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We have talked in length about hyperpigmentation already, mainly about the one that affects the face. But what about other areas of the body? What about hyperpigmentation on the knees, back and stomach? How about dark patches on your thighs and underarms?
Are they different in prevention and treatment? This is what I want to talk about today!
Do you suffer from hyperpigmentation on your body? What has helped?
What is the difference between hyperpigmentation on the face and on the body?
The human body is incredibly complex and at the same time very basic in that it usually works in principles, so what causes hyperpigmentation on your face is usually the same that causes hyperpigmentation on the body: A specific trigger, usually UV exposure, hormones or trauma, activates melanocytes that start producing more melanin which darkens the skin. (More info: What is hyperpigmentation and where does it come from?)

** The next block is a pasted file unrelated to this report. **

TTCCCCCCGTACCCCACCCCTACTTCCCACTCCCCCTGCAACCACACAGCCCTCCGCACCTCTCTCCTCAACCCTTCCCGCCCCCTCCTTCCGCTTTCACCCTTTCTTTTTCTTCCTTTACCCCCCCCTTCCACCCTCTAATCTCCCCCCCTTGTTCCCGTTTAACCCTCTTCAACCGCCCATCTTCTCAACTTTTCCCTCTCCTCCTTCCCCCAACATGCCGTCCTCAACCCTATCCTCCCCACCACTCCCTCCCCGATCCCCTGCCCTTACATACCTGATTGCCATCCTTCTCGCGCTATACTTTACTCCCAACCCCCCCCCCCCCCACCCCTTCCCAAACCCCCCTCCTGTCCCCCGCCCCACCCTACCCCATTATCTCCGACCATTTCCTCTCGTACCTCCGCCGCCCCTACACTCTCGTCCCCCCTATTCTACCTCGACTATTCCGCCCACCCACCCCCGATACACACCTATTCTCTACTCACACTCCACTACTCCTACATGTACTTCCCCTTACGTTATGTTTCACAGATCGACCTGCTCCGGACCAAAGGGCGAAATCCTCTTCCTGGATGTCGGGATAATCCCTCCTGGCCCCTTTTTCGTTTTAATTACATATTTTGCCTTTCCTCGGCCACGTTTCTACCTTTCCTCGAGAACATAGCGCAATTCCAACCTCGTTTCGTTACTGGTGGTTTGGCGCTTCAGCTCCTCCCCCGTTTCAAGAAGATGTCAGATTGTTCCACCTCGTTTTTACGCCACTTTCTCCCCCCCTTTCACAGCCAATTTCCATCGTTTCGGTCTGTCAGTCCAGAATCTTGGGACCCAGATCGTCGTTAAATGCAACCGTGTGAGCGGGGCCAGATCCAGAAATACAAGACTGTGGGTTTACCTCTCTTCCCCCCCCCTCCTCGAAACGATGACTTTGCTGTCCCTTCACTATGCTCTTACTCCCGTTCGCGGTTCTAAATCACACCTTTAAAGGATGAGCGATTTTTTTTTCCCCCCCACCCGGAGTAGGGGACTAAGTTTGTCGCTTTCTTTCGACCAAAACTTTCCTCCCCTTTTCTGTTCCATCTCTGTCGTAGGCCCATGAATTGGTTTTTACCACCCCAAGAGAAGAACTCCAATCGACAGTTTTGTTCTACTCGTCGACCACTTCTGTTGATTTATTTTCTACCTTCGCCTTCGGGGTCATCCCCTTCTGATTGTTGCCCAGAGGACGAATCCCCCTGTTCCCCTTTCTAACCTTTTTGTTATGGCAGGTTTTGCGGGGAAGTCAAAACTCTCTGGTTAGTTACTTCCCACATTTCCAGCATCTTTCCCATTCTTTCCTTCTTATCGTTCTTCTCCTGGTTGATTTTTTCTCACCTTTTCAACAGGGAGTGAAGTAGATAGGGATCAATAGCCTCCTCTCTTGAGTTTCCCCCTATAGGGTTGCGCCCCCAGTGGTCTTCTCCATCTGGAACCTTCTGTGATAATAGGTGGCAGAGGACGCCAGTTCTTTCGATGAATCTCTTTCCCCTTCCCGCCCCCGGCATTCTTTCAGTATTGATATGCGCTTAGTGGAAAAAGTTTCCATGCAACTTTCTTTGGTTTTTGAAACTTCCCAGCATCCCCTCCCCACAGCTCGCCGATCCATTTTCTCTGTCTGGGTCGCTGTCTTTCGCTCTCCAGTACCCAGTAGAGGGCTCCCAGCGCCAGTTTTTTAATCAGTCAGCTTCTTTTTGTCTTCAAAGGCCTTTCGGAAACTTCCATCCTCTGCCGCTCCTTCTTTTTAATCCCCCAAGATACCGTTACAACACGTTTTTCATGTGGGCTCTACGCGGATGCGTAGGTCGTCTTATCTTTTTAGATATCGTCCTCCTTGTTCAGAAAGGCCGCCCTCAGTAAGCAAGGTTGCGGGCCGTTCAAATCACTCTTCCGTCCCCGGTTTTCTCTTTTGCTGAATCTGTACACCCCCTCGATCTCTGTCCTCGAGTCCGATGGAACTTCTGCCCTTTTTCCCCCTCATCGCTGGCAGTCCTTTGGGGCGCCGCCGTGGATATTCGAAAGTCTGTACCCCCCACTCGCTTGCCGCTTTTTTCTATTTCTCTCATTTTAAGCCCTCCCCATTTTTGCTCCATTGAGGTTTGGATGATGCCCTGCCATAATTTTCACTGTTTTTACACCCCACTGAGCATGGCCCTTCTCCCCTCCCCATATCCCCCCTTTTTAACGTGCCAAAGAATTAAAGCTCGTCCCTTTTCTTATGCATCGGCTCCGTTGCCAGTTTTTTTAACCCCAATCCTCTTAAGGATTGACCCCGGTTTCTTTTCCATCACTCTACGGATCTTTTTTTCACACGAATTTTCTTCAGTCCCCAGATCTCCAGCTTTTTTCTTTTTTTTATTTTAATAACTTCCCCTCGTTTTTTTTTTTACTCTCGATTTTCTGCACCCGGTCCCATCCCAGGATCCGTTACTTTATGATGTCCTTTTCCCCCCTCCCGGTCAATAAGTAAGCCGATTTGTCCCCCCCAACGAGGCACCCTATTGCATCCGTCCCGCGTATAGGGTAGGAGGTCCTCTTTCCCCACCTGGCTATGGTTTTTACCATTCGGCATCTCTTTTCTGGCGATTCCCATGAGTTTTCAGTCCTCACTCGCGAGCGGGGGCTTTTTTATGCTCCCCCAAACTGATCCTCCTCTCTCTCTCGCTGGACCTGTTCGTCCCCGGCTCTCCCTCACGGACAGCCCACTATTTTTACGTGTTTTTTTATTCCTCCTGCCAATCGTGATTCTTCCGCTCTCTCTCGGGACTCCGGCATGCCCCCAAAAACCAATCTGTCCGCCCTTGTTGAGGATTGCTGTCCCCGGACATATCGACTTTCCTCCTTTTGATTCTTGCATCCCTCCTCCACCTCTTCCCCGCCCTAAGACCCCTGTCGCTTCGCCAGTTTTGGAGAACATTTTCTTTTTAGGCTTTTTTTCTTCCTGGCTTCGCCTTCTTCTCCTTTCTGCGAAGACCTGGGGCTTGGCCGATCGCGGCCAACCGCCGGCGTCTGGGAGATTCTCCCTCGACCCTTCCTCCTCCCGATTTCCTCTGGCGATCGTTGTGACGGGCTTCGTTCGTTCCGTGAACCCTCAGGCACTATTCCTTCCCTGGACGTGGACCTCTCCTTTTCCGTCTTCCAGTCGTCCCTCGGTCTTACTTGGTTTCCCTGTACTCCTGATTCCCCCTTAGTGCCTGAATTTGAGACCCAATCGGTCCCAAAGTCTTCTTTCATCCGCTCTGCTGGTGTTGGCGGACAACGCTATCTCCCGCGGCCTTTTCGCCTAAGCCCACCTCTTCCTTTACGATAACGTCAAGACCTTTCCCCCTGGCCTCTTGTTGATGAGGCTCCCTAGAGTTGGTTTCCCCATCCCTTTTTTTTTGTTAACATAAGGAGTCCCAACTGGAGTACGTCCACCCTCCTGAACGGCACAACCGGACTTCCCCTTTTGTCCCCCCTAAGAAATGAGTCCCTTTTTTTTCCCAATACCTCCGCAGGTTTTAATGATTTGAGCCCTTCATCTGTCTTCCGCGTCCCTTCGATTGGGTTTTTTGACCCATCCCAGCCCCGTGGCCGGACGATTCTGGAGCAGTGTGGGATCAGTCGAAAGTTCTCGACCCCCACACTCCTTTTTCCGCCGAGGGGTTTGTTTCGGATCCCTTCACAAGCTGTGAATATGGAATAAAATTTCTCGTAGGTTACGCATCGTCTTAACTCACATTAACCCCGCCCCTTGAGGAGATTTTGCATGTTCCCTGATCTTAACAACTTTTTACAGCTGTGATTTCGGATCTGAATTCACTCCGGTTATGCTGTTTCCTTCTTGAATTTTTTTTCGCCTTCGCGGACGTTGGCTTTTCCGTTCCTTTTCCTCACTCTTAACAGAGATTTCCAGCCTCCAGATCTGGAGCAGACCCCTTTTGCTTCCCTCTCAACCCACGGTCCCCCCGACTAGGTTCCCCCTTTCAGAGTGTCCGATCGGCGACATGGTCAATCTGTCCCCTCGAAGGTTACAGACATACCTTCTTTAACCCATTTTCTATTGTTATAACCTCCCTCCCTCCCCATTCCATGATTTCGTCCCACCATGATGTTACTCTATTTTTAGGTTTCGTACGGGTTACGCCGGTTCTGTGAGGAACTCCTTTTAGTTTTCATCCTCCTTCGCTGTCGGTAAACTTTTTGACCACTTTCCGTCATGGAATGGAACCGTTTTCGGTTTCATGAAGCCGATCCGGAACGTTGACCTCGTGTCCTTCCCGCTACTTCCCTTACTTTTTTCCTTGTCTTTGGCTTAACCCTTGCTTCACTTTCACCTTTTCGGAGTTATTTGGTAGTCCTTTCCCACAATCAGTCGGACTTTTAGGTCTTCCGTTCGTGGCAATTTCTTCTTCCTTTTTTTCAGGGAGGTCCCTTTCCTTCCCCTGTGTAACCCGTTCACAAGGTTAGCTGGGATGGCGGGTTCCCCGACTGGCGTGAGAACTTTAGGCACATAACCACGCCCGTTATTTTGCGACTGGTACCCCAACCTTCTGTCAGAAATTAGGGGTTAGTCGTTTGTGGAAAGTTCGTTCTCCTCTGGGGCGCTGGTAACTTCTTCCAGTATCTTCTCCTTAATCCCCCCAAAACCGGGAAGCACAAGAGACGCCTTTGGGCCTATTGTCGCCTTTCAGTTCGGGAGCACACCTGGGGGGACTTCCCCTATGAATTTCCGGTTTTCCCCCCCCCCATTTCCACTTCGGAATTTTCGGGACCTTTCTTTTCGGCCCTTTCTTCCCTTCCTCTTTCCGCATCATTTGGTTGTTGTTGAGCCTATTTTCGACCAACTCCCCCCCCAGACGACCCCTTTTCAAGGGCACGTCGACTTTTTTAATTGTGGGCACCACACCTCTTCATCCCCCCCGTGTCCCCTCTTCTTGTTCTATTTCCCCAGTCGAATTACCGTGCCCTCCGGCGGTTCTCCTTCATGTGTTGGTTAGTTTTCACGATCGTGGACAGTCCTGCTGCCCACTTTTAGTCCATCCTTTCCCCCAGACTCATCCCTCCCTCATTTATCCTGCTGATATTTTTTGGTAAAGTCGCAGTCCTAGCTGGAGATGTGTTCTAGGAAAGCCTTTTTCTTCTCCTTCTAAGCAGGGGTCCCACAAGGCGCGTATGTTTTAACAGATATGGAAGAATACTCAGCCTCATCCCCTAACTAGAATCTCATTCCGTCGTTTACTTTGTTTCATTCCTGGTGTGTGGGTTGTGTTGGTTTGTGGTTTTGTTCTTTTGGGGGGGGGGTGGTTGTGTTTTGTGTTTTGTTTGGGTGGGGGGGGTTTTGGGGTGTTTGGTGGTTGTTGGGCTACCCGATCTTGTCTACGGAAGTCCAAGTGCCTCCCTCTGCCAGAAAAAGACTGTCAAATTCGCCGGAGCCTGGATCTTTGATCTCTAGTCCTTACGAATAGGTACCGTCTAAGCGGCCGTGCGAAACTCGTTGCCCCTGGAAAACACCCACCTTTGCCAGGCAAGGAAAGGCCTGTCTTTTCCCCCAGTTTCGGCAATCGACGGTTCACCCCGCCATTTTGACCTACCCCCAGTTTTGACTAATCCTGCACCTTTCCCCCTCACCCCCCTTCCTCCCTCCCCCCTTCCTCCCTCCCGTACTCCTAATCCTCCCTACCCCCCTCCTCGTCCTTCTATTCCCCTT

If it is a repetitive or ongoing trigger, it might also cause melanocytes to migrate to a certain area and stay there, meaning that patch of skin will forever react more intensely than the surrounding skin to a new stimulus.
In that, hyperpigmentation on the body and on the face are the same. There are a few triggers that mainly occur on the body though, and a few diseases that lead to darkening of the body skin, so there sometimes is a difference – I will get to that in a bit.
What are the most common areas for hyperpigmentation on the body?
The areas of the body where you see hyperpigmentation most often are those areas regularly exposed to the sun: hands, decollete, shoulders and, especially in people with short hair, the neck.
Hormone related pigmentation is commonly found on the stomach – melasma for example, often referred to as mask of pregnancy because it appears around the mouth like a mask, frequently also manifests on the stomach. Many people who are pregnant also notice a dark line called Linea Nigra extending from their belly button down to their pubic region during later stages of the pregnancy – it is more common in people with more melanated skin and can in some cases extend upwards on the abdomen as well. (More info: Skincare during pregnancy)